On October 1, 2020, President Trump announced that the United States would resettle up to 15,000 refugees in Fiscal Year (FY) 2021, covering October 1, 2020, through September 30, 2021. The Trump administration also expected approximately 290,000 new asylum claims during the fiscal year. This decision was not made in a vacuum, but instead “reflect[ed] the [Trump] Administration’s continuing commitment to prioritize the safety and well-being of Americans, especially in light of the ongoing COVID-19 pandemic.” The FY 2021 refugee ceiling also accounts for the asylum backlog of 1.1 million aliens (combined defensive and affirmative asylum claims) by prioritizing aliens already in the country and for the “arrival of refugees whose resettlement in the United States was delayed due to the COVID-19 pandemic.”
As my colleague Nayla Rush noted, the FY 2021 ceiling, if met, would reflect an increase in total refugee resettlement compared to FY 2020. Rush analyzed the FY 2020 figures and found that 11,814 refugees were resettled under a ceiling of 18,000. As framed by Rush, the FY 2020 refugee admissions should be looked at in three distinct parts: before the official suspension of the refugee resettlement program due to Covid-19 (October 1, 2019 to March 18, 2020); during the suspension (March 19, 2020 to June 17, 2020); and after the suspension was lifted (June 18, 2020 through September 30, 2020):
|Before Suspension:||7,380 refugees|
|During Suspension:||285 refugees|
|After Suspension:||4,149 refugees|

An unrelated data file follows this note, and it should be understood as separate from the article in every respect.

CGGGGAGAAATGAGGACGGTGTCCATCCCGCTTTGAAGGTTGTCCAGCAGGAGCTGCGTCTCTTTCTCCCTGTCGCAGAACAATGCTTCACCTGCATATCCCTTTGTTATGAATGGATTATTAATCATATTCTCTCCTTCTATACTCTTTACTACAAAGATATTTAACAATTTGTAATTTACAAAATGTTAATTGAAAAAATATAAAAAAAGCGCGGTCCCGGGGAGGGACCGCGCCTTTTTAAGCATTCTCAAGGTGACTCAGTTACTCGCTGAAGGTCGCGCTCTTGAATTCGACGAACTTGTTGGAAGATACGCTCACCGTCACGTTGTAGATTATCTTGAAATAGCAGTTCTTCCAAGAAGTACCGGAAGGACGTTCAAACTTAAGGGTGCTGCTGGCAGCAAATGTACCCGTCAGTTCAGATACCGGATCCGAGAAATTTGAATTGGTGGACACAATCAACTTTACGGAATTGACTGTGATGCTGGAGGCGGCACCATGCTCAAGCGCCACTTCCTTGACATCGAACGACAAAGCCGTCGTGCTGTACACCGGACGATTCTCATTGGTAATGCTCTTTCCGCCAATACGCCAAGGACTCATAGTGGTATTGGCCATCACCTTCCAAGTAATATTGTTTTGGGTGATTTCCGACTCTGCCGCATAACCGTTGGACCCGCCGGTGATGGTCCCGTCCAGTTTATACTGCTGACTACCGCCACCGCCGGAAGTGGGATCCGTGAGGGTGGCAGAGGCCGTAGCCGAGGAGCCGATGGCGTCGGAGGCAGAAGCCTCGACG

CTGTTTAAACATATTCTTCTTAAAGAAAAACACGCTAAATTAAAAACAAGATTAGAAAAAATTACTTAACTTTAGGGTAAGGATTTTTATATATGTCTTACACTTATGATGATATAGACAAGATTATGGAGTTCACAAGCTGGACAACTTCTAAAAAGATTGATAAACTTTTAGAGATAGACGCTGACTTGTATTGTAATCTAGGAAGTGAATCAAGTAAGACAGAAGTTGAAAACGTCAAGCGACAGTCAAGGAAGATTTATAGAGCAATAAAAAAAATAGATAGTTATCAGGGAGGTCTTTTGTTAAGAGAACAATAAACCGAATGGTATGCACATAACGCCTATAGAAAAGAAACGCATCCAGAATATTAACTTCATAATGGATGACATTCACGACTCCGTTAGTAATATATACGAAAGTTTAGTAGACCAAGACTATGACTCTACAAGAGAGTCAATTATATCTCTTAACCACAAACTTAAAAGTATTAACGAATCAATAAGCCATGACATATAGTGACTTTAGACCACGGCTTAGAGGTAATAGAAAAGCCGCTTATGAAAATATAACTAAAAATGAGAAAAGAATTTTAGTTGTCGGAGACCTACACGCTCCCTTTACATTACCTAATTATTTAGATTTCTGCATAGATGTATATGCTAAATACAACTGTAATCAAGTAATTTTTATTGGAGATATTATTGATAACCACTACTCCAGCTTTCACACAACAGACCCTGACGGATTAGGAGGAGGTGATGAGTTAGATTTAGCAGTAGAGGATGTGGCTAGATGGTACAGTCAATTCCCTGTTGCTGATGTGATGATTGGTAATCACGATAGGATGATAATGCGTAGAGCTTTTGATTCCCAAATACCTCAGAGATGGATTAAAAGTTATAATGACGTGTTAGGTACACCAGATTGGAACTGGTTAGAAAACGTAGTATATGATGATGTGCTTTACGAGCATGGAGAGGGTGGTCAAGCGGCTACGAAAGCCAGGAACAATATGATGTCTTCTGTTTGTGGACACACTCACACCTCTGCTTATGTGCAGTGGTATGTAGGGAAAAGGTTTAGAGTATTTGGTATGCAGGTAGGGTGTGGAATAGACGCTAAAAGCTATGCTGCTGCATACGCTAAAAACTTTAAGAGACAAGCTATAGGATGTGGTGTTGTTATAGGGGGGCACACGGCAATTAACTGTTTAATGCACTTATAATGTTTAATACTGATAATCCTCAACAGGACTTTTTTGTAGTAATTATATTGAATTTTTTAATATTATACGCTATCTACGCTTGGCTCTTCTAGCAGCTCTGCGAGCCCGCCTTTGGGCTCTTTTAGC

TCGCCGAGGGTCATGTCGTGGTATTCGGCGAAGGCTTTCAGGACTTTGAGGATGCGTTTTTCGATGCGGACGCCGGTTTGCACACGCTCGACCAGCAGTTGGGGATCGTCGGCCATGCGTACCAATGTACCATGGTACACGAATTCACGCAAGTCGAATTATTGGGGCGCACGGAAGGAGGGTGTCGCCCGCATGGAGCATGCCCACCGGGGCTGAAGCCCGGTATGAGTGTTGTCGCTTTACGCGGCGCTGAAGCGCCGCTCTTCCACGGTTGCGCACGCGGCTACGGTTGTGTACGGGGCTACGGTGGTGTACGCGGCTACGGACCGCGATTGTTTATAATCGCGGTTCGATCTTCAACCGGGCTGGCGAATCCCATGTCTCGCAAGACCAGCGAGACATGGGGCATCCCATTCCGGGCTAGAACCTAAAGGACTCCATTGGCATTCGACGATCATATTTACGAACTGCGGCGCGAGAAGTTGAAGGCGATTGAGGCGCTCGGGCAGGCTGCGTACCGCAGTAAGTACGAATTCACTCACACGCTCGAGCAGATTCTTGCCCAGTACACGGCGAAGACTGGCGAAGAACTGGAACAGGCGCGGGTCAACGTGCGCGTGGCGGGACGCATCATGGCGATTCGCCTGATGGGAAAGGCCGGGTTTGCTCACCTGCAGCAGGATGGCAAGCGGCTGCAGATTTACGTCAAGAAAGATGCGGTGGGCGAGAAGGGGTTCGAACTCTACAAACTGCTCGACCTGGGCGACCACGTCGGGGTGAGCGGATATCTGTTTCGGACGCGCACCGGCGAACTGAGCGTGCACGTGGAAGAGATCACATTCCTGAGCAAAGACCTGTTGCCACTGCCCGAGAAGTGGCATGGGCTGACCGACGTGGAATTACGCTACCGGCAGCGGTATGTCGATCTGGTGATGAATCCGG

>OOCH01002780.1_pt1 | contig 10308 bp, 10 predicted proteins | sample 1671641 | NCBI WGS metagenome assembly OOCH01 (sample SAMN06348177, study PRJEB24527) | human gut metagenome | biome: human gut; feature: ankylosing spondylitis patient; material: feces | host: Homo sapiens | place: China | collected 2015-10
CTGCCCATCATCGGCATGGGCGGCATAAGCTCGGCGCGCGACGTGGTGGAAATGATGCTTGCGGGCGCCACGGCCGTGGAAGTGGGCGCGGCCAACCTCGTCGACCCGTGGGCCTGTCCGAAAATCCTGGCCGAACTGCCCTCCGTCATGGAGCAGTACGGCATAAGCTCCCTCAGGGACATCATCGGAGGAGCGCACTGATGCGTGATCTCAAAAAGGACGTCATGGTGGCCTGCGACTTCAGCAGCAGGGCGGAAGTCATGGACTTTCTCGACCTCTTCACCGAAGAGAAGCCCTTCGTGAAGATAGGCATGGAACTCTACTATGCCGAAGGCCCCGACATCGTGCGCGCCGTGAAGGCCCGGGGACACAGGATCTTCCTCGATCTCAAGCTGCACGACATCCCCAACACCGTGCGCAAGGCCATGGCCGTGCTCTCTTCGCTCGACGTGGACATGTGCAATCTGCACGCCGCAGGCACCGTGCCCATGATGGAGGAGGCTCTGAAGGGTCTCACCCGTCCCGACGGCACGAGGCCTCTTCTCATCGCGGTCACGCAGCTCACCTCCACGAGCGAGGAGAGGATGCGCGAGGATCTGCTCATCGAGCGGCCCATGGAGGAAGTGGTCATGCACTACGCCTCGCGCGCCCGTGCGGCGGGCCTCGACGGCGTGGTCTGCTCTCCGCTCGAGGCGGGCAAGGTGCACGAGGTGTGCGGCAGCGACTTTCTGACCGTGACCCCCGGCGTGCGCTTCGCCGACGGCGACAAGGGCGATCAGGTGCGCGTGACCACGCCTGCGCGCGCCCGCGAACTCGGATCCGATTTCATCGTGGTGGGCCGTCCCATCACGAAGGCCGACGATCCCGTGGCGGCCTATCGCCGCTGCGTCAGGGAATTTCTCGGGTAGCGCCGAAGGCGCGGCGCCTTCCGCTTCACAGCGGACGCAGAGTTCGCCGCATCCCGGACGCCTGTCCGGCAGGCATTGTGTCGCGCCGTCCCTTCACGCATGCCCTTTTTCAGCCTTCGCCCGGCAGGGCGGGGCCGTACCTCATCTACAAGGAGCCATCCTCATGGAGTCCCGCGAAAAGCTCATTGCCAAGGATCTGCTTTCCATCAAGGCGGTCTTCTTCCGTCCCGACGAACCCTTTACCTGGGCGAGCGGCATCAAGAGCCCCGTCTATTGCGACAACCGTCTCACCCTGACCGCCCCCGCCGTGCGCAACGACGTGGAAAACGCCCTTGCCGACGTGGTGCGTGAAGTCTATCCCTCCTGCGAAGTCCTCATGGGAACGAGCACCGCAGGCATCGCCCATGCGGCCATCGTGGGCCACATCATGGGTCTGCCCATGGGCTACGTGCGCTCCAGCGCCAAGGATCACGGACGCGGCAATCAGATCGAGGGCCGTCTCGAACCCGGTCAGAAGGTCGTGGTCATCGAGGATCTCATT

President Biden initially retained the FY 2021 refugee ceiling, reportedly concerned about the optics of increasing refugee resettlement during a border crisis. However, he quickly caved to criticism from proponents of large scale immigration and increased the FY 2021 ceiling to 62,500. “Today, I am revising the United States’ annual refugee admissions cap to 62,500 for this fiscal year,” Biden said in a statement. “This erases the historically low number set by the previous administration of 15,000, which did not reflect America’s values as a nation that welcomes and supports refugees.” The breakdown of the revised refugee ceiling is as follows:
|Middle East and South Asia:||13,000|
|Europe and Central Asia:||4,000|
|Latin American and the Caribbean:||5,000|
Setting aside the questionable legal authority President Biden has to increase the refugee ceiling during a fiscal year, it is logistically impossible for the Biden administration to even max out the initial refugee ceiling of 15,000 set by President Trump. Due to the ongoing Covid-19 global pandemic, there are few — if any — refugee officers overseas. That limits the potential pool of refugees eligible for resettlement to those who have already been interviewed. Based on of my recollections from my time at USCIS, that would mean an ability to resettle no more than 10,000 refugees total this fiscal year under the most streamlined of circumstances.
This begs the question: Did the Biden political appointees even bother consulting with the career officials best positioned to know operational capacity? With Biden already tipping his hand that the FY 2022 refugee ceiling will be 125,000, a cynic might believe that this recent announcement raising the FY 2021 ceiling to 62,500 is a public relations sleight-of-hand to obscure just how large an increase will occur in FY 2022. A mere doubling of the refugee ceiling sounds far more reasonable, and operationally doable, than an eight-fold increase between FY 2021 and FY 2022.